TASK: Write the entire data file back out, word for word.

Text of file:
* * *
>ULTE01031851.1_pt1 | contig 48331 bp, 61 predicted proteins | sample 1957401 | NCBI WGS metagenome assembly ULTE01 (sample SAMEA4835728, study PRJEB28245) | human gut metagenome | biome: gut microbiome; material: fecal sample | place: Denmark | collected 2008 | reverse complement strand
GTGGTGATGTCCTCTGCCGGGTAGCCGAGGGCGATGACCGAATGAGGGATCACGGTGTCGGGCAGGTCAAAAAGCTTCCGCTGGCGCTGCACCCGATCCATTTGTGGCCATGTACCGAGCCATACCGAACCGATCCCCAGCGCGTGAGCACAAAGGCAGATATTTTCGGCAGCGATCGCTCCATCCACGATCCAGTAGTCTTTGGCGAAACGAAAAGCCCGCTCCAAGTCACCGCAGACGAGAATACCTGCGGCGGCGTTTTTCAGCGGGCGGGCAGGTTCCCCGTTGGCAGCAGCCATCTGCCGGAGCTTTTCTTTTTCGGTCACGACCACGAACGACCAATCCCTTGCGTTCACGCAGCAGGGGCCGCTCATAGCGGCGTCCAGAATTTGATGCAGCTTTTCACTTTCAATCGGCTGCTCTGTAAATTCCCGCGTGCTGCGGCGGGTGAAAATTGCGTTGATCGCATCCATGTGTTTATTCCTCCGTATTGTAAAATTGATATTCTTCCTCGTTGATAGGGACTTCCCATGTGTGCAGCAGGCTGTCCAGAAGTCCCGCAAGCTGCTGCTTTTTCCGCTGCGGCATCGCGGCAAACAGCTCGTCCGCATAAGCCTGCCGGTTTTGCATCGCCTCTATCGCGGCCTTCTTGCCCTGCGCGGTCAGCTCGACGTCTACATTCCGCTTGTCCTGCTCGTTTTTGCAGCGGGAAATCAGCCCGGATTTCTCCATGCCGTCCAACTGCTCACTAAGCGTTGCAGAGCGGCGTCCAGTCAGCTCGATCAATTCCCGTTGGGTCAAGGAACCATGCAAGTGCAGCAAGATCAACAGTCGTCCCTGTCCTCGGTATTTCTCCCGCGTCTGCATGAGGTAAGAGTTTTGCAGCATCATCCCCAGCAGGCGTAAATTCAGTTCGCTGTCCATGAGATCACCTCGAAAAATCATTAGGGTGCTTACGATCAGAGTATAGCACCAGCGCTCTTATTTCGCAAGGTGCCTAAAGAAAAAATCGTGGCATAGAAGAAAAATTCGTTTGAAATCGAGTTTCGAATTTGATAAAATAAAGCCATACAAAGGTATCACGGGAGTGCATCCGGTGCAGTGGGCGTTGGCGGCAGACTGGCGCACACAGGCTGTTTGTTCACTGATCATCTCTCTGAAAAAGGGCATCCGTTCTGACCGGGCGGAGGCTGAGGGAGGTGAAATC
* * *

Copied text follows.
>ULTE01031851.1_pt1 | contig 48331 bp, 61 predicted proteins | sample 1957401 | NCBI WGS metagenome assembly ULTE01 (sample SAMEA4835728, study PRJEB28245) | human gut metagenome | biome: gut microbiome; material: fecal sample | place: Denmark | collected 2008 | reverse complement strand
GTGGTGATGTCCTCTGCCGGGTAGCCGAGGGCGATGACCGAATGAGGGATCACGGTGTCGGGCAGGTCAAAAAGCTTCCGCTGGCGCTGCACCCGATCCATTTGTGGCCATGTACCGAGCCATACCGAACCGATCCCCAGCGCGTGAGCACAAAGGCAGATATTTTCGGCAGCGATCGCTCCATCCACGATCCAGTAGTCTTTGGCGAAACGAAAAGCCCGCTCCAAGTCACCGCAGACGAGAATACCTGCGGCGGCGTTTTTCAGCGGGCGGGCAGGTTCCCCGTTGGCAGCAGCCATCTGCCGGAGCTTTTCTTTTTCGGTCACGACCACGAACGACCAATCCCTTGCGTTCACGCAGCAGGGGCCGCTCATAGCGGCGTCCAGAATTTGATGCAGCTTTTCACTTTCAATCGGCTGCTCTGTAAATTCCCGCGTGCTGCGGCGGGTGAAAATTGCGTTGATCGCATCCATGTGTTTATTCCTCCGTATTGTAAAATTGATATTCTTCCTCGTTGATAGGGACTTCCCATGTGTGCAGCAGGCTGTCCAGAAGTCCCGCAAGCTGCTGCTTTTTCCGCTGCGGCATCGCGGCAAACAGCTCGTCCGCATAAGCCTGCCGGTTTTGCATCGCCTCTATCGCGGCCTTCTTGCCCTGCGCGGTCAGCTCGACGTCTACATTCCGCTTGTCCTGCTCGTTTTTGCAGCGGGAAATCAGCCCGGATTTCTCCATGCCGTCCAACTGCTCACTAAGCGTTGCAGAGCGGCGTCCAGTCAGCTCGATCAATTCCCGTTGGGTCAAGGAACCATGCAAGTGCAGCAAGATCAACAGTCGTCCCTGTCCTCGGTATTTCTCCCGCGTCTGCATGAGGTAAGAGTTTTGCAGCATCATCCCCAGCAGGCGTAAATTCAGTTCGCTGTCCATGAGATCACCTCGAAAAATCATTAGGGTGCTTACGATCAGAGTATAGCACCAGCGCTCTTATTTCGCAAGGTGCCTAAAGAAAAAATCGTGGCATAGAAGAAAAATTCGTTTGAAATCGAGTTTCGAATTTGATAAAATAAAGCCATACAAAGGTATCACGGGAGTGCATCCGGTGCAGTGGGCGTTGGCGGCAGACTGGCGCACACAGGCTGTTTGTTCACTGATCATCTCTCTGAAAAAGGGCATCCGTTCTGACCGGGCGGAGGCTGAGGGAGGTGAAATC